The UK’s North Sea oil industry may have survived the darkest market downturn in history during the VV-19 epidemic, but the deepest darkness lies in the future of the fossil fuel industry.
Companies are expected to report on this week’s annual economic report from the Industry Oil and Gas UK (OPCW) last year.
We know a lot: the measures taken to curb the spread of the virus have completely reduced the demand for oil, which has led to a fall in world oil markets and a budget cut for the world’s largest oil companies.
In fact, world oil prices have plummeted since 2003. Last year, the average was $ 41.80 a barrel, up from a third of the previous year, which was 45% lower than the average.
In the North Sea, even OGUK’s own preconceived notions were influential. A.D. Earlier this year, he acknowledged that activity in the North Sea had declined since the birth of the coastal oil and gas sector in the late 1960s and early 1970s.
Last year, only seven exploration wells were drilled, a small number since 1965. Estimated and improved wells have declined dramatically since 1970 and 1976.
Oguk makes it clear that the effects of the epidemic will continue to weigh on the basin in the coming years. North Sea oil and gas production fell by 7% to 1.61 million barrels per day by 2020, and is expected to continue to fall – between 5% and 7% per annum this year and next.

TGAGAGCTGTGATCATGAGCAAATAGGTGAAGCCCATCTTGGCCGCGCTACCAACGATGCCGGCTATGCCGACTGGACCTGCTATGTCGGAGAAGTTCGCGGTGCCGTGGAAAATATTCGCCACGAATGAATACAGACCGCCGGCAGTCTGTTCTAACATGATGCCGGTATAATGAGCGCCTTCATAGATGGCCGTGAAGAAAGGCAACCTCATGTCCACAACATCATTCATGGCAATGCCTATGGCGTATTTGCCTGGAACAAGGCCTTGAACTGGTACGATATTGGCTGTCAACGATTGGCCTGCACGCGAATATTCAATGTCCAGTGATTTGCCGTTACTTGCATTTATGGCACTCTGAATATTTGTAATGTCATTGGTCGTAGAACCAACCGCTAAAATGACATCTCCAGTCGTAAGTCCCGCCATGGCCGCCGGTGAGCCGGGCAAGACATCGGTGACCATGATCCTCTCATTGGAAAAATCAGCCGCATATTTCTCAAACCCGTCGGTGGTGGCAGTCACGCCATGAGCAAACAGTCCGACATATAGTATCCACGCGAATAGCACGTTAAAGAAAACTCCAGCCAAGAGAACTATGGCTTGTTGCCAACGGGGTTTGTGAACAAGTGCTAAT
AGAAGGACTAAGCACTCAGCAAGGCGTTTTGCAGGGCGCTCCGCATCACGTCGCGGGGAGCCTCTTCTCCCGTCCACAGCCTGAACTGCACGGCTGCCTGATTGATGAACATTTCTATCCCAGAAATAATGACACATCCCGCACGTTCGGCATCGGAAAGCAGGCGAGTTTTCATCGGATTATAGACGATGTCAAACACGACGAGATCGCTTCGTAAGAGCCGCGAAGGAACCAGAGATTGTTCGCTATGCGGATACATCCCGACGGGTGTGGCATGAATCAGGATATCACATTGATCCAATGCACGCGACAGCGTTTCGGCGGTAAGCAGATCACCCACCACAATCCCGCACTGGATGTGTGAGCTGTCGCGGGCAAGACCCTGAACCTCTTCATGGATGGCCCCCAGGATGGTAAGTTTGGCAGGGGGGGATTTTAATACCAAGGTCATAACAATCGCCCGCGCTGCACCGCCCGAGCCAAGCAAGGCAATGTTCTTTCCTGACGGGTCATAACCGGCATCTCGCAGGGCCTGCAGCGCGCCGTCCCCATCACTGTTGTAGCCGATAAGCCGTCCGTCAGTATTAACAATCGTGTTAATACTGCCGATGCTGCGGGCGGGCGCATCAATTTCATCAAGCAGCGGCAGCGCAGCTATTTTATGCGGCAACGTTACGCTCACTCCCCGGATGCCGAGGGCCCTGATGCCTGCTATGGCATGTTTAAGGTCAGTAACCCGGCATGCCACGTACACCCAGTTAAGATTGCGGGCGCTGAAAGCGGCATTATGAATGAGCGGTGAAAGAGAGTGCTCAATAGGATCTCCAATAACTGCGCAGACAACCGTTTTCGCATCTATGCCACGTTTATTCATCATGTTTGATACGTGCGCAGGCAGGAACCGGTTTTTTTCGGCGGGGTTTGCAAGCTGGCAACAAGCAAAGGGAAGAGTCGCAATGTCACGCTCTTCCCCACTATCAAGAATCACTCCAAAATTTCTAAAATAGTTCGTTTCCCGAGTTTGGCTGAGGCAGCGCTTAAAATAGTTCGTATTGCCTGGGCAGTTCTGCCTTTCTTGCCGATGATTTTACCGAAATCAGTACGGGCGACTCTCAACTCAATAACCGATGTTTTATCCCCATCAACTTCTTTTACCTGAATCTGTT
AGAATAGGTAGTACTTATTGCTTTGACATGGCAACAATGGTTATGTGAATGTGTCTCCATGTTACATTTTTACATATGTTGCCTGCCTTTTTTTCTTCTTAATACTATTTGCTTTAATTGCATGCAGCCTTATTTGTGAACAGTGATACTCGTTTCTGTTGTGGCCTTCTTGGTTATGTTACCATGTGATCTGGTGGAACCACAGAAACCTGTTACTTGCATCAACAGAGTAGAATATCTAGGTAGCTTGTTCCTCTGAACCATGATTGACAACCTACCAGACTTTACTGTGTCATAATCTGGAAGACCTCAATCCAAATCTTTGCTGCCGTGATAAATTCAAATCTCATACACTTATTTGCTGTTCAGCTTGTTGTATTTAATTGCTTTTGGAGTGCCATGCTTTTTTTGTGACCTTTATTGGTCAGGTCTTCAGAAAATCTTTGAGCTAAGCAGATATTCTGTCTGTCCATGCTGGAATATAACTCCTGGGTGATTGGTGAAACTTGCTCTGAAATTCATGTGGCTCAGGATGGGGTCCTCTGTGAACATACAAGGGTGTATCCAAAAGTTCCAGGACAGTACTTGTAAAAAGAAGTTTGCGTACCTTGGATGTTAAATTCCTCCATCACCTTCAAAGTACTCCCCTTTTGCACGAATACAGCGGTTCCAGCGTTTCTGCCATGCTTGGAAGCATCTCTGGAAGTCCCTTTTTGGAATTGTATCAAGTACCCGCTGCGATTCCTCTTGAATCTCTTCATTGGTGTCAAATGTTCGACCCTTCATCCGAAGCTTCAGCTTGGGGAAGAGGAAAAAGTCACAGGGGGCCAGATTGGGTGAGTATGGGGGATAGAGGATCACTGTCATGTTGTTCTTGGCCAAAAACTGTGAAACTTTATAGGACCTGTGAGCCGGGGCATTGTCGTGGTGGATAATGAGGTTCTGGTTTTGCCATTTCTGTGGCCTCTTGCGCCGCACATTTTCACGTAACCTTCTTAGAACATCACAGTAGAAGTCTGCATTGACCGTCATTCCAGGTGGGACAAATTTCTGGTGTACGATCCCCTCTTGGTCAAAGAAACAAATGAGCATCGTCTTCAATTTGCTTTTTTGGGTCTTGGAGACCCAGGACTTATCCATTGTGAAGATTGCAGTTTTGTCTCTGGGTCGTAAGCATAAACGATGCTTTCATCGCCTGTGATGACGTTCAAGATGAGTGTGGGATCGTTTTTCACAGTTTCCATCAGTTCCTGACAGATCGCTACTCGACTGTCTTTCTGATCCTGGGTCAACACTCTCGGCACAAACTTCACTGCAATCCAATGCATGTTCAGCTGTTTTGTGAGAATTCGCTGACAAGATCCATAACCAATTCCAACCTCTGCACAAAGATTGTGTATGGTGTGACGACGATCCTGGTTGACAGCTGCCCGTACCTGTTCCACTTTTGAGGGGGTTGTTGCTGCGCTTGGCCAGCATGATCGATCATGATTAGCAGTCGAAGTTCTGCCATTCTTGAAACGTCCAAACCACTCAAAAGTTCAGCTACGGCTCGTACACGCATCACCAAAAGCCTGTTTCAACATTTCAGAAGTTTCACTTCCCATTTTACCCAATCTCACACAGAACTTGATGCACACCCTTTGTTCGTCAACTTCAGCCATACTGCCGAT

The industry group is expected to draw a picture of the overcrowded sector on the knees of market forces, but is preparing to emerge as a necessary employer and industry partner in the government’s zero-sum drive.
Perhaps OGUK is unlikely to play a key role in promoting the economic benefits of the North Sea, but in prioritizing the future of riparian workers in the green industry.
Existing questions for the old industry The government has promised restrictions on new oil exploration; The current North Sea exploration plans have provoked political outrage. And the general global discussion of oil and gas has changed. The International Energy Agency, which was originally set up to ensure the safety of the world’s oil supplies, warned earlier this year that no new fossil fuels would be in line with global climate goals.
As the host of the United Nations Climate Change Conference in Glasgow this November, allowing a search for the Kambo oil field is a key challenge for climate management testimonies.
The leader of the Liberal Democrats, Ed Davy, is one step ahead and will cut off the financial support of the industry. He told him Guardian His party did not specify a list of new fossil fuels at the London Stock Exchange, and barred them from issuing new bonds to raise funds for oil and gas projects. In the long run, the pension fund will produce fossil fuels by 2035, and all fossil fuel companies will be eliminated by 2045.
The North Sea industry has been hit by the epidemic, but now may be the time to acknowledge that there is no turning back.